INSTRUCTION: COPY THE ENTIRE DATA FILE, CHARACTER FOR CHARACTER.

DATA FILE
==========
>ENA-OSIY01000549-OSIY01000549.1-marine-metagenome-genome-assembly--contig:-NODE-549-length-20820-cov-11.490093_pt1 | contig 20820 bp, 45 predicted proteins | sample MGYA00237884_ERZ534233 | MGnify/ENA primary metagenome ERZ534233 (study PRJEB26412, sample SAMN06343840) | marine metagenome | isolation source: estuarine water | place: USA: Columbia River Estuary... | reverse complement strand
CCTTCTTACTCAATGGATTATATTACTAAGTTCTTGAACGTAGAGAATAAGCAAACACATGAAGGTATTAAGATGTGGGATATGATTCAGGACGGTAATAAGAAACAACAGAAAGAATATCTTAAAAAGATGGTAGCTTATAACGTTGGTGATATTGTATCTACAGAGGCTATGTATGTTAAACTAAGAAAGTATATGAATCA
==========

>ENA-OSIY01000549-OSIY01000549.1-marine-metagenome-genome-assembly--contig:-NODE-549-length-20820-cov-11.490093_pt1 | contig 20820 bp, 45 predicted proteins | sample MGYA00237884_ERZ534233 | MGnify/ENA primary metagenome ERZ534233 (study PRJEB26412, sample SAMN06343840) | marine metagenome | isolation source: estuarine water | place: USA: Columbia River Estuary... | reverse complement strand
CCTTCTTACTCAATGGATTATATTACTAAGTTCTTGAACGTAGAGAATAAGCAAACACATGAAGGTATTAAGATGTGGGATATGATTCAGGACGGTAATAAGAAACAACAGAAAGAATATCTTAAAAAGATGGTAGCTTATAACGTTGGTGATATTGTATCTACAGAGGCTATGTATGTTAAACTAAGAAAGTATATGAATCA